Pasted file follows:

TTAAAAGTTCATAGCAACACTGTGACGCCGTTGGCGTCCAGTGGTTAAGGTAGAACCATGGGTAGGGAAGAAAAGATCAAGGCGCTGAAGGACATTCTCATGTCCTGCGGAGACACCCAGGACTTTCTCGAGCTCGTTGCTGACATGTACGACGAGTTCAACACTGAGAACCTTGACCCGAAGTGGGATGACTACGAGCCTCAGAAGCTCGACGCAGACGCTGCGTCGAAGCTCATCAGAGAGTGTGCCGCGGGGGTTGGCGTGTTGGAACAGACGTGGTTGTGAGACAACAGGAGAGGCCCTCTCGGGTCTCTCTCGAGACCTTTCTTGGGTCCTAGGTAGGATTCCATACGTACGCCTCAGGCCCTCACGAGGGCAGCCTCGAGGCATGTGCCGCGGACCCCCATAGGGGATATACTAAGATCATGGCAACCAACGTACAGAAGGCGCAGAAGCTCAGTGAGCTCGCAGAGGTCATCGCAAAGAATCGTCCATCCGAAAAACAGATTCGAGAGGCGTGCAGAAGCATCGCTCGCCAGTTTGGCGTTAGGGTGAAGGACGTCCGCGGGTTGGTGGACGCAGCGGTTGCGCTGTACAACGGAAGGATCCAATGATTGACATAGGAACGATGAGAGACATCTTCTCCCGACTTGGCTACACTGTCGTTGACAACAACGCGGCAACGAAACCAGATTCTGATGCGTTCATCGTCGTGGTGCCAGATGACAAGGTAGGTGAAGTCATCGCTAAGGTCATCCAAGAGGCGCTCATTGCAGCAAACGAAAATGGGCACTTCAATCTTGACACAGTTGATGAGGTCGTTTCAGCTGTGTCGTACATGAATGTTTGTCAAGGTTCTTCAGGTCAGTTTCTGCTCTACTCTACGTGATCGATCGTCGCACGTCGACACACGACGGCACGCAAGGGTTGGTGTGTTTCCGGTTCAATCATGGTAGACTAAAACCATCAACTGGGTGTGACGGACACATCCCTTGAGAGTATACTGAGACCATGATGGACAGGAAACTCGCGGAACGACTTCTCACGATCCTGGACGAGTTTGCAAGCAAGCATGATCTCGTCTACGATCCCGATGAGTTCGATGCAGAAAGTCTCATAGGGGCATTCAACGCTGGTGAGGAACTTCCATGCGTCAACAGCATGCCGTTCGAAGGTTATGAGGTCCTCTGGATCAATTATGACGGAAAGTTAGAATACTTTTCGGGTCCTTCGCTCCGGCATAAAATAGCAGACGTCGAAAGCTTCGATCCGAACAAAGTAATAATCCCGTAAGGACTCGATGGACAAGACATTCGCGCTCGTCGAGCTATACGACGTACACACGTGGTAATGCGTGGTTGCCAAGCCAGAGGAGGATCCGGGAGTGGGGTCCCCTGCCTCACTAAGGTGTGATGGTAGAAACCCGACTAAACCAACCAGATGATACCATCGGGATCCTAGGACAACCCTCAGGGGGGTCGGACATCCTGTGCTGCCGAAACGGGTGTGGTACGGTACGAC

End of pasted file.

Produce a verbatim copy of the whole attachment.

TTAAAAGTTCATAGCAACACTGTGACGCCGTTGGCGTCCAGTGGTTAAGGTAGAACCATGGGTAGGGAAGAAAAGATCAAGGCGCTGAAGGACATTCTCATGTCCTGCGGAGACACCCAGGACTTTCTCGAGCTCGTTGCTGACATGTACGACGAGTTCAACACTGAGAACCTTGACCCGAAGTGGGATGACTACGAGCCTCAGAAGCTCGACGCAGACGCTGCGTCGAAGCTCATCAGAGAGTGTGCCGCGGGGGTTGGCGTGTTGGAACAGACGTGGTTGTGAGACAACAGGAGAGGCCCTCTCGGGTCTCTCTCGAGACCTTTCTTGGGTCCTAGGTAGGATTCCATACGTACGCCTCAGGCCCTCACGAGGGCAGCCTCGAGGCATGTGCCGCGGACCCCCATAGGGGATATACTAAGATCATGGCAACCAACGTACAGAAGGCGCAGAAGCTCAGTGAGCTCGCAGAGGTCATCGCAAAGAATCGTCCATCCGAAAAACAGATTCGAGAGGCGTGCAGAAGCATCGCTCGCCAGTTTGGCGTTAGGGTGAAGGACGTCCGCGGGTTGGTGGACGCAGCGGTTGCGCTGTACAACGGAAGGATCCAATGATTGACATAGGAACGATGAGAGACATCTTCTCCCGACTTGGCTACACTGTCGTTGACAACAACGCGGCAACGAAACCAGATTCTGATGCGTTCATCGTCGTGGTGCCAGATGACAAGGTAGGTGAAGTCATCGCTAAGGTCATCCAAGAGGCGCTCATTGCAGCAAACGAAAATGGGCACTTCAATCTTGACACAGTTGATGAGGTCGTTTCAGCTGTGTCGTACATGAATGTTTGTCAAGGTTCTTCAGGTCAGTTTCTGCTCTACTCTACGTGATCGATCGTCGCACGTCGACACACGACGGCACGCAAGGGTTGGTGTGTTTCCGGTTCAATCATGGTAGACTAAAACCATCAACTGGGTGTGACGGACACATCCCTTGAGAGTATACTGAGACCATGATGGACAGGAAACTCGCGGAACGACTTCTCACGATCCTGGACGAGTTTGCAAGCAAGCATGATCTCGTCTACGATCCCGATGAGTTCGATGCAGAAAGTCTCATAGGGGCATTCAACGCTGGTGAGGAACTTCCATGCGTCAACAGCATGCCGTTCGAAGGTTATGAGGTCCTCTGGATCAATTATGACGGAAAGTTAGAATACTTTTCGGGTCCTTCGCTCCGGCATAAAATAGCAGACGTCGAAAGCTTCGATCCGAACAAAGTAATAATCCCGTAAGGACTCGATGGACAAGACATTCGCGCTCGTCGAGCTATACGACGTACACACGTGGTAATGCGTGGTTGCCAAGCCAGAGGAGGATCCGGGAGTGGGGTCCCCTGCCTCACTAAGGTGTGATGGTAGAAACCCGACTAAACCAACCAGATGATACCATCGGGATCCTAGGACAACCCTCAGGGGGGTCGGACATCCTGTGCTGCCGAAACGGGTGTGGTACGGTACGAC